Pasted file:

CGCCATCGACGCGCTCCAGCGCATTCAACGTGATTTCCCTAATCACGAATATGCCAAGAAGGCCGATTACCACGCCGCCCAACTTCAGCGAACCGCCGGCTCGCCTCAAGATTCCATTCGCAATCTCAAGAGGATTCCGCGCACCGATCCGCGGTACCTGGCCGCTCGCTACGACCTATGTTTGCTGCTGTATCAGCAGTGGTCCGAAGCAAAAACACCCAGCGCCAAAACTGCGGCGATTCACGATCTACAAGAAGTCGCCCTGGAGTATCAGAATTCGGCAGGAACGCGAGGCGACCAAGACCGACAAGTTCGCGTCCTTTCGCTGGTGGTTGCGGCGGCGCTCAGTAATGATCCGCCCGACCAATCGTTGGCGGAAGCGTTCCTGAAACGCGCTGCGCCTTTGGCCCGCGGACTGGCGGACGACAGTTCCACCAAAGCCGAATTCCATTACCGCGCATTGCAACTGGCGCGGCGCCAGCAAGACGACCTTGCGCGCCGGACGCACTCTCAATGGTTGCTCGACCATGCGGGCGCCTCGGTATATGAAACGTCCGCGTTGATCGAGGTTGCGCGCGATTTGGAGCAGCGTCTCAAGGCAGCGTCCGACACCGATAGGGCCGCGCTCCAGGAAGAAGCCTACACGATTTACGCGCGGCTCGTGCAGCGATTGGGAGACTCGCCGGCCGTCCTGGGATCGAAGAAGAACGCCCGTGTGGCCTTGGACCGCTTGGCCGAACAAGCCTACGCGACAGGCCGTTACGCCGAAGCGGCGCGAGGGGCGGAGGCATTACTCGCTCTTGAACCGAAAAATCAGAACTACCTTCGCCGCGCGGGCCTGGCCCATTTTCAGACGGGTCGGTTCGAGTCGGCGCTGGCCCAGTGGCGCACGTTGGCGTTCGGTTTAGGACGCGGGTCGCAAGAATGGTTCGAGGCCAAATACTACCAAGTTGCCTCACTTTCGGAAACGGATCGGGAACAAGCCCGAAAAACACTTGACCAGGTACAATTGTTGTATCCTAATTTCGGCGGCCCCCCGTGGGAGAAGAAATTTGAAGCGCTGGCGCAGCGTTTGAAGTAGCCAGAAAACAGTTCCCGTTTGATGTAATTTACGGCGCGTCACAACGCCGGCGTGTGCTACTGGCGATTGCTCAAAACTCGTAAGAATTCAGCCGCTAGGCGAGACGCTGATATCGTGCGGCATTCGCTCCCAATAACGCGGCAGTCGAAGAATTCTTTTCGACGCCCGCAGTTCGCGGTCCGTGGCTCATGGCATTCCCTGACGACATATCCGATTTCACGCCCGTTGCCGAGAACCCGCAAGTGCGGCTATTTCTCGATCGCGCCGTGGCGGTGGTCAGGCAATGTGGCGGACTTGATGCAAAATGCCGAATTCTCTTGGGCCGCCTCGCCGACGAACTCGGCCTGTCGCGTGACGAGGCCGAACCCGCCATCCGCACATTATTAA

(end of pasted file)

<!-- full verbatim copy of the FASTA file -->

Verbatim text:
CGCCATCGACGCGCTCCAGCGCATTCAACGTGATTTCCCTAATCACGAATATGCCAAGAAGGCCGATTACCACGCCGCCCAACTTCAGCGAACCGCCGGCTCGCCTCAAGATTCCATTCGCAATCTCAAGAGGATTCCGCGCACCGATCCGCGGTACCTGGCCGCTCGCTACGACCTATGTTTGCTGCTGTATCAGCAGTGGTCCGAAGCAAAAACACCCAGCGCCAAAACTGCGGCGATTCACGATCTACAAGAAGTCGCCCTGGAGTATCAGAATTCGGCAGGAACGCGAGGCGACCAAGACCGACAAGTTCGCGTCCTTTCGCTGGTGGTTGCGGCGGCGCTCAGTAATGATCCGCCCGACCAATCGTTGGCGGAAGCGTTCCTGAAACGCGCTGCGCCTTTGGCCCGCGGACTGGCGGACGACAGTTCCACCAAAGCCGAATTCCATTACCGCGCATTGCAACTGGCGCGGCGCCAGCAAGACGACCTTGCGCGCCGGACGCACTCTCAATGGTTGCTCGACCATGCGGGCGCCTCGGTATATGAAACGTCCGCGTTGATCGAGGTTGCGCGCGATTTGGAGCAGCGTCTCAAGGCAGCGTCCGACACCGATAGGGCCGCGCTCCAGGAAGAAGCCTACACGATTTACGCGCGGCTCGTGCAGCGATTGGGAGACTCGCCGGCCGTCCTGGGATCGAAGAAGAACGCCCGTGTGGCCTTGGACCGCTTGGCCGAACAAGCCTACGCGACAGGCCGTTACGCCGAAGCGGCGCGAGGGGCGGAGGCATTACTCGCTCTTGAACCGAAAAATCAGAACTACCTTCGCCGCGCGGGCCTGGCCCATTTTCAGACGGGTCGGTTCGAGTCGGCGCTGGCCCAGTGGCGCACGTTGGCGTTCGGTTTAGGACGCGGGTCGCAAGAATGGTTCGAGGCCAAATACTACCAAGTTGCCTCACTTTCGGAAACGGATCGGGAACAAGCCCGAAAAACACTTGACCAGGTACAATTGTTGTATCCTAATTTCGGCGGCCCCCCGTGGGAGAAGAAATTTGAAGCGCTGGCGCAGCGTTTGAAGTAGCCAGAAAACAGTTCCCGTTTGATGTAATTTACGGCGCGTCACAACGCCGGCGTGTGCTACTGGCGATTGCTCAAAACTCGTAAGAATTCAGCCGCTAGGCGAGACGCTGATATCGTGCGGCATTCGCTCCCAATAACGCGGCAGTCGAAGAATTCTTTTCGACGCCCGCAGTTCGCGGTCCGTGGCTCATGGCATTCCCTGACGACATATCCGATTTCACGCCCGTTGCCGAGAACCCGCAAGTGCGGCTATTTCTCGATCGCGCCGTGGCGGTGGTCAGGCAATGTGGCGGACTTGATGCAAAATGCCGAATTCTCTTGGGCCGCCTCGCCGACGAACTCGGCCTGTCGCGTGACGAGGCCGAACCCGCCATCCGCACATTATTAA